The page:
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The Blight Upon Us

Food Project Tomatoes in 2008
Food Project Tomatoes in 2008
I badly wanted to write about something upbeat this week. That was not to be. Our farm, like many in the Northeast, has been hit by late blight, an aggressive disease on tomatoes and potatoes spread through moist air by the water-born mold Phytophthora Infestans. Infected plants can blacken and wither within a week, the fruit of tomatoes develops lesions and begins to rot and the tubers of potatoes are can also be infected if immediate action is not taken. Once late blight is present in a field even the most aggressive conventional fungicides have only a small likelihood of preventing its spread.

Yesterday we mowed the potatoes down to prevent the disease from spreading to the tubers (luckily/ironically most of our potato plants had already been defoliated by the Colorado Potato Beetle, whose prolific presence and horrific appetite this year might suggest they knew the crop was done for before we did.) We hope to have potatoes, though they may be smaller and fewer than we'd like. The tomato crop is another matter. Today we will salvage what undamaged green fruit we can from the plants, then pull them up, load them into trash bags and deposit them at the town dump. Even in this wet year we would have expected to harvest 5000 lbs of tomatoes from those plants from July through the end of September. Instead we will have a few hundred pounds of green tomatoes and say goodbye to the plants we've cared for in the greenhouse since March. The interns, who have spent the last few weeks staking and trellising and mulching these plants, will be the ones to undo all their careful work.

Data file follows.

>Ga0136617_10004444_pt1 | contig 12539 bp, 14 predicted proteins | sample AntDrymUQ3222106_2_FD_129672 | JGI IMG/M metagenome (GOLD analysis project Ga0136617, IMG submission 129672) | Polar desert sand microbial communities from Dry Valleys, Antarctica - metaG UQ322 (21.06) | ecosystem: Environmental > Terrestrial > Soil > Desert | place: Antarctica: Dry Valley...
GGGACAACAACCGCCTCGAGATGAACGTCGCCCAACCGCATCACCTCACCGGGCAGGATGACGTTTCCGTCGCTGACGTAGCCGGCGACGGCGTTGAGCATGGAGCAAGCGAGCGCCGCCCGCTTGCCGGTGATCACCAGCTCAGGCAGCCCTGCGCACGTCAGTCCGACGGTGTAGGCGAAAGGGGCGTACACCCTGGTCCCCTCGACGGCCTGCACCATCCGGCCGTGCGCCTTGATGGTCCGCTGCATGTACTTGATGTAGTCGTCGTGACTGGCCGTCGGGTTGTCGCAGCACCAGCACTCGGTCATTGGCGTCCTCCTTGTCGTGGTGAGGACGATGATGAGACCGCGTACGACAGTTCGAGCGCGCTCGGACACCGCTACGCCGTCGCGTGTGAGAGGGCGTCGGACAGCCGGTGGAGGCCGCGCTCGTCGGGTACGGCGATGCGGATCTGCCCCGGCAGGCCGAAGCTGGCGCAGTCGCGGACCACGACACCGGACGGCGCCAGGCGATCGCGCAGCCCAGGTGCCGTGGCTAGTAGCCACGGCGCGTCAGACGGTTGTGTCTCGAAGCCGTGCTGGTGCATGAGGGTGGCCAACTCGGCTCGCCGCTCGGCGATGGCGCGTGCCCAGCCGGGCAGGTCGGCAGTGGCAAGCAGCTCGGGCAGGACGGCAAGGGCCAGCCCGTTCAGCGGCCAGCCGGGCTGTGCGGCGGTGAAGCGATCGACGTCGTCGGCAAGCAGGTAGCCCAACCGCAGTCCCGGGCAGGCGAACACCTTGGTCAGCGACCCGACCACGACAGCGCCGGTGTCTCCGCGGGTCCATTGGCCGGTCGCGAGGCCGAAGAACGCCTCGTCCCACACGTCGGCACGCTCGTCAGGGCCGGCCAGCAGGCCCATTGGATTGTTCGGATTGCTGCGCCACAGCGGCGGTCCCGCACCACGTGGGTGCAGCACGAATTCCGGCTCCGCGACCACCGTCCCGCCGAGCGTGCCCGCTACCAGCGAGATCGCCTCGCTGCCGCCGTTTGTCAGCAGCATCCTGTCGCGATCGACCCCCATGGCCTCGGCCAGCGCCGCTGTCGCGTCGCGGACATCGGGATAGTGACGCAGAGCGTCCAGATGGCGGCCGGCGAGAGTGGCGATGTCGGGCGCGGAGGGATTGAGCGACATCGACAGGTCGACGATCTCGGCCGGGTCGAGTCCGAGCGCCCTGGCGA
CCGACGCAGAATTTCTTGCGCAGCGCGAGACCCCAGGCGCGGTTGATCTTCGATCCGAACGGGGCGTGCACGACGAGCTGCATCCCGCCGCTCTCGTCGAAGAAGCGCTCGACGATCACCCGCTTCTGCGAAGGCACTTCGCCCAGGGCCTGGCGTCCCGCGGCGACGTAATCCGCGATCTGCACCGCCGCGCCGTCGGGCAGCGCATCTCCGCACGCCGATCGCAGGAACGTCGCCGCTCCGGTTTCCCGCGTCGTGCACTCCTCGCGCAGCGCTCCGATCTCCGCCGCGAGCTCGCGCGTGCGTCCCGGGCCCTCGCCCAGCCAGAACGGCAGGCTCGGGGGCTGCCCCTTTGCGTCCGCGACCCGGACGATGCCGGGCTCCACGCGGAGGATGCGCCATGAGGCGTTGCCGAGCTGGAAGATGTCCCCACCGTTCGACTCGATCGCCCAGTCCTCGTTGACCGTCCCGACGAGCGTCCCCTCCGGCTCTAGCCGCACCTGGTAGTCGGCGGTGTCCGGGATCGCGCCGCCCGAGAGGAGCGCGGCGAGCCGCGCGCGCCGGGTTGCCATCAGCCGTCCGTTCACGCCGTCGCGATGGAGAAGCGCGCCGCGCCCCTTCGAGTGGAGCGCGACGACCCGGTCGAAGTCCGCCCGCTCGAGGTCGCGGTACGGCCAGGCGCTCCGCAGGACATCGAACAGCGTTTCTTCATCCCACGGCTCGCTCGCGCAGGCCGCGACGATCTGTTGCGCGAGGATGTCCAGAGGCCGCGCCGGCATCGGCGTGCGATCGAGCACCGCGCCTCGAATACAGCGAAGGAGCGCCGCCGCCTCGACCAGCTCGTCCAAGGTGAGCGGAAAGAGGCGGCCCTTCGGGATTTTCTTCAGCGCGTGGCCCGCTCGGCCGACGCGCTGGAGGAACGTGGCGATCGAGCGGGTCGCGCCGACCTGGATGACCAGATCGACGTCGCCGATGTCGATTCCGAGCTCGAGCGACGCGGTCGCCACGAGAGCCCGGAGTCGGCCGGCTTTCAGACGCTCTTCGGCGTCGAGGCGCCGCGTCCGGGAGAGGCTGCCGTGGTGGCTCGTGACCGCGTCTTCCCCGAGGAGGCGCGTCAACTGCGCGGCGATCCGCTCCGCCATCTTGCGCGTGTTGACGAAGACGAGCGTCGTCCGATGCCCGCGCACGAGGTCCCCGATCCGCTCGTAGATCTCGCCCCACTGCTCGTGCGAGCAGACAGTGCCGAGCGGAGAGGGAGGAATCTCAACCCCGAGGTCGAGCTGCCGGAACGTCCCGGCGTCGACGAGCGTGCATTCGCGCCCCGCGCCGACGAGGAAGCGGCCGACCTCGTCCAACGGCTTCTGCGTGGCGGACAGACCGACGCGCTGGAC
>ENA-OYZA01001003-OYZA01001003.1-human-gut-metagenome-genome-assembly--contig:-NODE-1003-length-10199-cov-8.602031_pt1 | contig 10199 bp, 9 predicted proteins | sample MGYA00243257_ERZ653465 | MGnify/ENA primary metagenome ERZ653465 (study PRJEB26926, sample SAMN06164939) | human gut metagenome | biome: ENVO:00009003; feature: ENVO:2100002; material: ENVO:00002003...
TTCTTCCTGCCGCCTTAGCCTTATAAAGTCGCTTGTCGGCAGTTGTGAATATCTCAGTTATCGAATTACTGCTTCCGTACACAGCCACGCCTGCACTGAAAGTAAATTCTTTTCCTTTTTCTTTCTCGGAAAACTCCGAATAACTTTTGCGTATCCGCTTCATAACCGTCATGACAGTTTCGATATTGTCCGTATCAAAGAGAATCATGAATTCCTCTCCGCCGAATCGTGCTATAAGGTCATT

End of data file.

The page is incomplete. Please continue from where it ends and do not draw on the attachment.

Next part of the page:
Late blight has never come this early or been this widespread. It has now affected crops from Maine to Ohio. All this cool wet weather has created the perfect conditions for its proliferation. Normally there are only isolated occurrences, mainly among large-scale commercial growers who are better equipped to manage an outbreak. This year's epidemic was accelerated by infected plants sold to home gardeners by garden centers at Wal-mart, Kmart, Lowe's, Home Depot and Sears who all get plants from the same distributor and whose employees are rarely trained to identify the disease. It is unclear whether these plants initiated the late blight outbreak or just helped to spread it. Either way, we're hoping these stores will be better regulated in the future. If you are growing potatoes or tomatoes at home, please educate yourself about the disease and take precautions if walking near our dying tomato plants where spores might cling to your clothing.

Our woes are nothing compared with the most famous outbreak of late blight- the Irish potato famine of the 1840s and 50s. In that instance the poor of Ireland were entirely dependent on potatoes for food and grew little else to feed themselves. That was an extreme example of the perils of an unbalanced food system. Today most American diets are dependent on corn and soy-derived products. If a disease that affected those crops were to come along we might experience something similarly devastating.

At The Food Project's Baker Bridge farm we are in mourning but we will not despair. We are, after all, a diversified vegetable farm and have much to look forward to despite the loss of a favorite crop. Our diversity makes us strong and means we will have plenty to eat this winter even without home-made tomato sauce. Eggplants and peppers, though related to tomatoes and potatoes are not affected by the disease and this week we finally begin to harvest them in earnest. The fall brassicas and roots are loving this weather and after the tomatoes have been pulled we will plant extra broccoli and carrots in their place, looking forward hopefully to the bounty of fall. In the meantime we'll all be hoping for a stretch of warm dry weather.

For more information about blight, check out these two web pages:

-- Kate Mrozicki, CSA & Greenhouse Manager

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